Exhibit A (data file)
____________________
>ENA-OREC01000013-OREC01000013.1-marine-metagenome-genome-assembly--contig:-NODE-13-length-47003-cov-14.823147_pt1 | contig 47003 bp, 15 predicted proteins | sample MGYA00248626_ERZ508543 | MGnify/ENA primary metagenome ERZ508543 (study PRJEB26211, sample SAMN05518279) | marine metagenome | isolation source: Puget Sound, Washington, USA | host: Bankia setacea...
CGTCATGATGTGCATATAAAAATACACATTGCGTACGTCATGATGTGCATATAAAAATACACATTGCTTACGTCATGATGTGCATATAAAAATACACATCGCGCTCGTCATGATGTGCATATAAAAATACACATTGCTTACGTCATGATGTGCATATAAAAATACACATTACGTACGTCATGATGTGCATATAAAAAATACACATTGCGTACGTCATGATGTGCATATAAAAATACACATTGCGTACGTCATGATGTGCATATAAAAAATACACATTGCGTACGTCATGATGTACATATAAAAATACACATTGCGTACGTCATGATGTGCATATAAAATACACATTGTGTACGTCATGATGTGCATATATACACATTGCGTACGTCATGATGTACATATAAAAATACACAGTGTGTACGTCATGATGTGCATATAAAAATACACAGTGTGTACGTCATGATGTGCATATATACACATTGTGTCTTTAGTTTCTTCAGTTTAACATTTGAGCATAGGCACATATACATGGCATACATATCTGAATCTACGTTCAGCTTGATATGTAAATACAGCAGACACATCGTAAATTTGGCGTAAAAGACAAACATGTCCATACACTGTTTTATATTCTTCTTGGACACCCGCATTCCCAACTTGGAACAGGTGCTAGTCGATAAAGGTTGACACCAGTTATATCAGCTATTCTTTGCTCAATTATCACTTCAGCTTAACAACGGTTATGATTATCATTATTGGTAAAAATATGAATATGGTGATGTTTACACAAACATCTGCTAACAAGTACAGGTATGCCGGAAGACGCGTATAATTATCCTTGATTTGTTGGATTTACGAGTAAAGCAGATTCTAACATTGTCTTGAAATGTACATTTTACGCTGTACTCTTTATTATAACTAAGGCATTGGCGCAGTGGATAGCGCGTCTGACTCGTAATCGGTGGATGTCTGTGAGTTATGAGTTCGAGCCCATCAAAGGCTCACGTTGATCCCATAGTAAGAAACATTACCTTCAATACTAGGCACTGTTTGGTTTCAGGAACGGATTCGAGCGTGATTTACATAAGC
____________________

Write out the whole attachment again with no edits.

>ENA-OREC01000013-OREC01000013.1-marine-metagenome-genome-assembly--contig:-NODE-13-length-47003-cov-14.823147_pt1 | contig 47003 bp, 15 predicted proteins | sample MGYA00248626_ERZ508543 | MGnify/ENA primary metagenome ERZ508543 (study PRJEB26211, sample SAMN05518279) | marine metagenome | isolation source: Puget Sound, Washington, USA | host: Bankia setacea...
CGTCATGATGTGCATATAAAAATACACATTGCGTACGTCATGATGTGCATATAAAAATACACATTGCTTACGTCATGATGTGCATATAAAAATACACATCGCGCTCGTCATGATGTGCATATAAAAATACACATTGCTTACGTCATGATGTGCATATAAAAATACACATTACGTACGTCATGATGTGCATATAAAAAATACACATTGCGTACGTCATGATGTGCATATAAAAATACACATTGCGTACGTCATGATGTGCATATAAAAAATACACATTGCGTACGTCATGATGTACATATAAAAATACACATTGCGTACGTCATGATGTGCATATAAAATACACATTGTGTACGTCATGATGTGCATATATACACATTGCGTACGTCATGATGTACATATAAAAATACACAGTGTGTACGTCATGATGTGCATATAAAAATACACAGTGTGTACGTCATGATGTGCATATATACACATTGTGTCTTTAGTTTCTTCAGTTTAACATTTGAGCATAGGCACATATACATGGCATACATATCTGAATCTACGTTCAGCTTGATATGTAAATACAGCAGACACATCGTAAATTTGGCGTAAAAGACAAACATGTCCATACACTGTTTTATATTCTTCTTGGACACCCGCATTCCCAACTTGGAACAGGTGCTAGTCGATAAAGGTTGACACCAGTTATATCAGCTATTCTTTGCTCAATTATCACTTCAGCTTAACAACGGTTATGATTATCATTATTGGTAAAAATATGAATATGGTGATGTTTACACAAACATCTGCTAACAAGTACAGGTATGCCGGAAGACGCGTATAATTATCCTTGATTTGTTGGATTTACGAGTAAAGCAGATTCTAACATTGTCTTGAAATGTACATTTTACGCTGTACTCTTTATTATAACTAAGGCATTGGCGCAGTGGATAGCGCGTCTGACTCGTAATCGGTGGATGTCTGTGAGTTATGAGTTCGAGCCCATCAAAGGCTCACGTTGATCCCATAGTAAGAAACATTACCTTCAATACTAGGCACTGTTTGGTTTCAGGAACGGATTCGAGCGTGATTTACATAAGC